If humans survive the next 50 years, the history books of then will surely focus on 2020, in the way (White British) history books now focus on 1066, 1348, 1666, 1918, 1945 or 1968.
Back in Spring, the honeymoon of lockdown, it was awful and hopeful. Blue skies without pollution. Birdsong our sound track. Such sunshine and warmth. Clapping for key workers. Black and brown and refugee key workers. Zero-hour contract key workers. The pandemic: devastation and hope. We talked of the ‘new normal’. We talked of coming together to make a better world, that valued care home staff and delivery drivers over wealth extractors and rentiers. A world that valued nature and recognised ourselves as a part of nature.
We talked of all being in it together.
We talked about all human life being equal in dignity and value. There was despair as well as hope, we mourned too many deaths, we felt the pain of the shielded. But, we talked of this pandemic as a pivot point. Suddenly we could house the homeless, and the Government found the money to pay those laid off work. It felt like we were edging towards making sense of the mess we are in. I believed we were moving towards a future where the history books wrote of 2020 as The Great Turning Point.
Joanna Macy in the book Active Hope wrote about Three Stories for our time. That was back in 2012, so she wasn’t writing about this pandemic, and yet maybe she was predicting something like this time was coming. Macy is mainly known for her environmental activism. Perhaps the connection with the Covid-19 pandemic, and the pandemic of structural racism (that has been round a lot longer than the coronavirus and yet that has suddenly been thrust to the centre stage as activists say enough is, finally, enough) is not obvious. Yet these Three Stories can help us to understand these issues and other social injustices are interrelated, the social injustice that is at the heart of so much trauma in our society.
The First Story is Business as Usual, it’ll be OK, we will go back to normal, what we need to do is get the economy going again, and all will be well. Capitalism will save us, as long as we all get back to buying processed lunches, playing golf and going to the pub. In late Spring, for sure, the Government was peddling Business as Usual, but it felt like the population weren’t buying it anymore, they had tasted the fresh clear air of hope. The Second Story, the Great Unravelling, focuses on the disasters Business as Usual has brought. Climate change and inequality, the pandemic itself, structural racism, refugee crises, a crisis of mental wellbeing and the despair and paralysis of the trauma that all these bring. The Third Story is The Great Turning Point, the moment we notice the unsustainability of the other two stories and choose life. Choose life for the planet and for our race, the human race. At this moment, we recognise that racism and inequality hurt all human beings, recognising that damaging the environment is damaging our home and it isn’t about individual actions but is about systemic change. It’s the moment we recognise that caring jobs are low carbon jobs, that we see that greater equality could mean a three-day working week and a Universal Basic Income, genuinely honouring the value of each human life.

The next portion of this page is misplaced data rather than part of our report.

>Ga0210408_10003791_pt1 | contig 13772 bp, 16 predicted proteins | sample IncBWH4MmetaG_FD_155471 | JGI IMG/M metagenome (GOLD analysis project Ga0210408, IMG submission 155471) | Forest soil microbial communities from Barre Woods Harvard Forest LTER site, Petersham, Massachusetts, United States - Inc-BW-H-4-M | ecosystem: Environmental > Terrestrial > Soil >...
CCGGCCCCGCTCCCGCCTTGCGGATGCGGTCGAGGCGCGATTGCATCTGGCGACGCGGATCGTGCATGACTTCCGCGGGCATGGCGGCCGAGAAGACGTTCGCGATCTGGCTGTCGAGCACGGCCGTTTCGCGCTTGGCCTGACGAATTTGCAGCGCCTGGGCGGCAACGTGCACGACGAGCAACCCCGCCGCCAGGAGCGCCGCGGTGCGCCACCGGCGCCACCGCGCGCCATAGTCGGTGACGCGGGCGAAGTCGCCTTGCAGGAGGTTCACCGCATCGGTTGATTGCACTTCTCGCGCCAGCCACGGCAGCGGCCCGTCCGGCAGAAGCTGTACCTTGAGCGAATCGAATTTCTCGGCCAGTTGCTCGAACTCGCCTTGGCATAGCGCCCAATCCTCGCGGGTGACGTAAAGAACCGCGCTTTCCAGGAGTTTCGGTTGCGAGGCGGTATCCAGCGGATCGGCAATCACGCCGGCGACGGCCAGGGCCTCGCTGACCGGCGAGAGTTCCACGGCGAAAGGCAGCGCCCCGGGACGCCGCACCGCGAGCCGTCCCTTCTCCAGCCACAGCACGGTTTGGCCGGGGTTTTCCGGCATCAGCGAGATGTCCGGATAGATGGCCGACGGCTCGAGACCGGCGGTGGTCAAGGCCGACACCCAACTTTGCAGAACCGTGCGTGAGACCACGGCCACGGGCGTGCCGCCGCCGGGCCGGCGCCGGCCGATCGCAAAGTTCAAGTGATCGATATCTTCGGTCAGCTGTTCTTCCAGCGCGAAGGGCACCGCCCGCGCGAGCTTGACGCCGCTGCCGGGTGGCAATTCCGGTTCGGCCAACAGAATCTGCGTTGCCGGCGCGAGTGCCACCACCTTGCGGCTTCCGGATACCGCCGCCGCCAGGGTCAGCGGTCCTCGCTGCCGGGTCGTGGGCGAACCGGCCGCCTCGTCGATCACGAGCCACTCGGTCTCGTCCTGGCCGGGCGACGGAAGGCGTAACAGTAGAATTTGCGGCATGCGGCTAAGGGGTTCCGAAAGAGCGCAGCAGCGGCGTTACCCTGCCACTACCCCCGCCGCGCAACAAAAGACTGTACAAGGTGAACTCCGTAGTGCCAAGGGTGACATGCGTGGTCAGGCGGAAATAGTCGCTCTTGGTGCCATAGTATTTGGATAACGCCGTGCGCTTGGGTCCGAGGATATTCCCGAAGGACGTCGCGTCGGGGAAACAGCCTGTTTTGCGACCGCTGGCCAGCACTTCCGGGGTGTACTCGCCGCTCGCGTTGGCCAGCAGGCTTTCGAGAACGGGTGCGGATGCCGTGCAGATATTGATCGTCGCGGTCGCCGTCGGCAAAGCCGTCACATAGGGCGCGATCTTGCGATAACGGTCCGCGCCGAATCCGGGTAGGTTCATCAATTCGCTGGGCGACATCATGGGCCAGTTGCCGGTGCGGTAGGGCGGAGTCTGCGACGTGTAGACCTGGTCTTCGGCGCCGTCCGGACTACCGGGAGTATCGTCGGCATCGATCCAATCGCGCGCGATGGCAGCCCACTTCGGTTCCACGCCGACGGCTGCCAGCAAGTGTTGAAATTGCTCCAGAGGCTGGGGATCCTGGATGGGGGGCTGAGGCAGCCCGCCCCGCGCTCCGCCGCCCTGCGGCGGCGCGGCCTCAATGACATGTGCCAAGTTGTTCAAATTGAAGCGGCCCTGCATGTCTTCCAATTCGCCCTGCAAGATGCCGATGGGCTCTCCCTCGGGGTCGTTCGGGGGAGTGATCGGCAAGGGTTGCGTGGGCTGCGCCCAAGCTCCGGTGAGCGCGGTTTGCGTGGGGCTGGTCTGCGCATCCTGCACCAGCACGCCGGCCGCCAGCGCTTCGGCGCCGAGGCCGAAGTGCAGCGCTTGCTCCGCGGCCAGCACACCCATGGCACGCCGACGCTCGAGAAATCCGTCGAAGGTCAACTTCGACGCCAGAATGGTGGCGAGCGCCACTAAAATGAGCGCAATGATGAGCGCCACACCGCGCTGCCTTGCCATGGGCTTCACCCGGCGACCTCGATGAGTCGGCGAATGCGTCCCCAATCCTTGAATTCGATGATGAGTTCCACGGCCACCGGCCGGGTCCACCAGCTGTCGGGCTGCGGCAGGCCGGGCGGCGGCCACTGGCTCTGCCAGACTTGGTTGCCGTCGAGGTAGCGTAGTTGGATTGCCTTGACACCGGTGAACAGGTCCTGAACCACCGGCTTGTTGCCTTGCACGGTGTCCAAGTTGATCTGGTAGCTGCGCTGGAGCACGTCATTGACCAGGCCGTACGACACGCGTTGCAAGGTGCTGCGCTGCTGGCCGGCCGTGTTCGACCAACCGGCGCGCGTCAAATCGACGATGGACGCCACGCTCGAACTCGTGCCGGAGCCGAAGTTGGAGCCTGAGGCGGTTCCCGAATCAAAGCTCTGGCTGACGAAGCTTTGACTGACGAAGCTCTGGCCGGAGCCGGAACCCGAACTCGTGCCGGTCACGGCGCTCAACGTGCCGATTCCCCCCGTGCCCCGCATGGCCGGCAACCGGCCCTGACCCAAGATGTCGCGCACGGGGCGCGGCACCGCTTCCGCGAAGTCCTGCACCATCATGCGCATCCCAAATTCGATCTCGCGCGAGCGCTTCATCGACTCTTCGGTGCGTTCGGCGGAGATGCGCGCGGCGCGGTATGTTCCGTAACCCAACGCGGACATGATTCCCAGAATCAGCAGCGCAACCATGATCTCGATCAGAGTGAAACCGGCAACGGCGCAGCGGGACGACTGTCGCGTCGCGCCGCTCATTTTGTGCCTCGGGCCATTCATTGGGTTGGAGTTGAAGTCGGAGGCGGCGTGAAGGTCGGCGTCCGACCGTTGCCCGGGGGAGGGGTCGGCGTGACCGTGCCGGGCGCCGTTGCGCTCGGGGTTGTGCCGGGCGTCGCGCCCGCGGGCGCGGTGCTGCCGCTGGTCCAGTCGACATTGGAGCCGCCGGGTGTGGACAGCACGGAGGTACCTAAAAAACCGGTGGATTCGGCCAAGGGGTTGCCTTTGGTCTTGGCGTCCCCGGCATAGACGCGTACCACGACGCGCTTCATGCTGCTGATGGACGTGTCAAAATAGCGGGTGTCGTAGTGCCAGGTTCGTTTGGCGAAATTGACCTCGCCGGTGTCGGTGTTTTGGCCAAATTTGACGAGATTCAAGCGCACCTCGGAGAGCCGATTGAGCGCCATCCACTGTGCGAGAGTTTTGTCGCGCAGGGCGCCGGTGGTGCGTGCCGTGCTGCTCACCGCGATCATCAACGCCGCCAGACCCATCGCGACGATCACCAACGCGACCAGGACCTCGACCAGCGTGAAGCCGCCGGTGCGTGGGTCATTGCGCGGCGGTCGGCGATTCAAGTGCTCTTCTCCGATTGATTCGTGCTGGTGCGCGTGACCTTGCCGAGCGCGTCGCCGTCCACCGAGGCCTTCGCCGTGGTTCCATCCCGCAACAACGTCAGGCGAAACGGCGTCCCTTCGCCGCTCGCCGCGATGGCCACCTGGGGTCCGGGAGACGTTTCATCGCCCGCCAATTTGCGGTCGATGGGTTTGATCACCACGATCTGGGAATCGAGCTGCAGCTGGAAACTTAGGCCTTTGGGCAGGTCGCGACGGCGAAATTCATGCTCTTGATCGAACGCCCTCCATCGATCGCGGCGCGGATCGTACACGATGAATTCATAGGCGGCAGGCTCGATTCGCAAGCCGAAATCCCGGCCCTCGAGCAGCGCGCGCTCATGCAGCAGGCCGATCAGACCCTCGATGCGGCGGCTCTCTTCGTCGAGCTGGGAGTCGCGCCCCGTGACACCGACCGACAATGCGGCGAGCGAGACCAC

Summer came. And still Lockdown rolled on. My own wellbeing shaken by lack of human contact, I craved hugs. I watched my mood nosedive and my self-critic soared with new found power. Optimism crumpled. A stormy wet summer. Politics polarised. Newspapers and social media directed our attention at the handful of asylum seekers crossing the channel and away from the damage of scrabbling for Business as Usual. I watched with horror as hatred grew online, as othering grew. I did what I could to challenge hate, felt I was losing the battle. Ennui settled. We stopped clapping key workers. We started blaming the poor for being poor. We blamed the victims. Conspiracy theories blossomed. The racists rose. The world felt a lot less kind. It felt like my compatriots had forgotten to ask “what has happened to you?” of our fellows who are suffering and instead were labelling everyone else besides people like themselves with: “what’s wrong with you”. We had stopped seeing the system as at fault and started blaming each other, and especially blaming the victims.
End of August, heavy rain, loss of hope, ennui. Late Summeritis. Like every Late Summeritis before, the low mood that Summer is going away too fast and I haven’t cycled enough, swam in open water enough. This late Summer, with the impending doom of The Great Unravelling, despair blossomed.
And then … a freshening breeze, a beautiful sunset. A remembrance that Autumn is beautiful. A weekend of canoeing and swimming in lakes. Getting both sunburnt and frozen to the core. The world revolves towards the balance point. Could Late Summeristis give way to embracing the Autumn Equinox?
Macy said all Three Stories co-exist and what matters is which one we give energy to. I can choose. Oh yes, I have privilege to choose, but it is more than that. Each of us can give our energy to talking about any one of the Three Stories. Attention changes everything. What we focus on grows.
I choose to invest in the Great Turning Point after all.
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Macy, Joanna and Johnstone, Chris (2012) Active Hope: How to Face the Mess We’re in Without Going Crazy